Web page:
Readers Respond

Pimlico’s owner has it backwards: Lasix is good for horses | READER COMMENTARY

In this May 5, 2018, file photo, Mike Smith rides Justify to victory during the 144th running of the Kentucky Derby horse race at Churchill Downs in Louisville, Ky.  All three sites of the Triple Crown are among several major tracks that have agreed to phase out the use of a common anti-bleeding medication. (AP Photo/Morry Gash, File)

In the Mid-Atlantic region, the only race day medication that is allowed is Lasix. Before the fiberoptic endoscope for horses was invented, a horse was known to have bled if blood came out of his nose after a race. It was a fairly common occurrence and would usually be clearly seen by all including the fans. With the endoscope, studies have shown that the vast majority of horses do bleed, contrary to claims by Belinda Stronach (”Pimlico owners want state to ban drug widely used on horses on race day,” July 6). With the use of Lasix, you rarely ever see a horse bleeding from the nose on the track after a race.

This is both a humane issue and an economic issue. Each bleeding event causes cumulative damage to the lungs. The more you can eliminate or minimize bleeding, the safer for the horse and the longer their career will be. Lasix does not always prevent bleeding, but it absolutely delays the onset and lessens the severity.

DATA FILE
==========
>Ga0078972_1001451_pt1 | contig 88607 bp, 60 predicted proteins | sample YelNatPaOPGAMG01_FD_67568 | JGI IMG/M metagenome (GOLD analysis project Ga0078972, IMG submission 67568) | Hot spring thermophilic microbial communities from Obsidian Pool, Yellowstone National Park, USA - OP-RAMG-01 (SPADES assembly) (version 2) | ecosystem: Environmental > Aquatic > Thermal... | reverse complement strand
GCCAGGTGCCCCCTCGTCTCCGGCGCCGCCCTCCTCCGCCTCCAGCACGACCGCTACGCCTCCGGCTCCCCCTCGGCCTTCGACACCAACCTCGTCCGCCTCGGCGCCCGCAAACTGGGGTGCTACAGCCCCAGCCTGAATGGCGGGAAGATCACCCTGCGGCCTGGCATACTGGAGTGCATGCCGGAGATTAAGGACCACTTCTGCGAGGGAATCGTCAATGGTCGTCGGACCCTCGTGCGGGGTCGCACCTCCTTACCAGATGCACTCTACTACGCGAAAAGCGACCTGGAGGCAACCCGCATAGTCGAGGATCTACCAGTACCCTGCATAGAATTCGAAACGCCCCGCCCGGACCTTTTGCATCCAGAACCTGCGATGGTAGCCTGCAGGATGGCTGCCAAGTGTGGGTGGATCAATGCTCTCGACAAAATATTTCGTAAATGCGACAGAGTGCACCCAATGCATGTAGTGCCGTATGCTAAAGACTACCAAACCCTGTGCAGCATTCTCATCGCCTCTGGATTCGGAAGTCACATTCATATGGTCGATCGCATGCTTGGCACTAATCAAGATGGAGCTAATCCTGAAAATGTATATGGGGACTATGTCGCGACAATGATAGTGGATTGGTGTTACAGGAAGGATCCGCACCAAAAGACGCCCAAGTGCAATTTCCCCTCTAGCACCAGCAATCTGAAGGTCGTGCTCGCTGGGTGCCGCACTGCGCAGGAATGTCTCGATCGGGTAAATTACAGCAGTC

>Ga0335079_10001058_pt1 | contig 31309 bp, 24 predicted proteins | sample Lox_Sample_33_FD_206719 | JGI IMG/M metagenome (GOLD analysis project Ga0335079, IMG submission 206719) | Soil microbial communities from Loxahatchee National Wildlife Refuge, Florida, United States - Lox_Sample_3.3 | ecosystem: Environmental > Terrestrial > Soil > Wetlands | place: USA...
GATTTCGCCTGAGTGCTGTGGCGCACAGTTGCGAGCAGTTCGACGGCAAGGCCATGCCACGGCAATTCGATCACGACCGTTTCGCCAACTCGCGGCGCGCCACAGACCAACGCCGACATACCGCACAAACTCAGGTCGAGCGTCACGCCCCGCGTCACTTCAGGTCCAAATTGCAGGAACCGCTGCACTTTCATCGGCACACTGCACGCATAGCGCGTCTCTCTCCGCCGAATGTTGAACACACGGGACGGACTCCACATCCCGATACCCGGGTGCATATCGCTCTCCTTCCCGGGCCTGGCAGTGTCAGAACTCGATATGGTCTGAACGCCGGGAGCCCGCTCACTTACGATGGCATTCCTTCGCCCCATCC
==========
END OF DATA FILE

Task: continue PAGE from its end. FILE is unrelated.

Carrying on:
A common complaint is that too many horses run on Lasix that aren’t bleeders. Horsemen realized years ago that preventing them from ever bleeding in the first place was in the best interests of the horse and the best way to do that was to treat them with Lasix every time.

Another common assertion is that Lasix is performance enhancing. Lasix does not allow a horse to run faster than their natural ability. They run faster when they don’t bleed! Some say they run faster because of the weight loss, but some alternative management practices cause more weight loss. Some of the suggested alternative management practices to mitigate bleeding have far worse effects on a horse’s well-being.


The suggestion that Lasix has anything to do with breakdowns is patently false. I agree with Ms. Stronach that we all “must work together to establish a new standard of equine health, safety and welfare.” We have been working on that in the Mid-Atlantic region for years but banning race day Lasix is not in the best interests of our horses. We are committed to finding an effective alternative but until that is found, it is in the best interests of the horses to continue to be treated with Lasix before a race.

Katy Voss, West Friendship

The writer is a horse trainer who co-runs Chanceland Farm.

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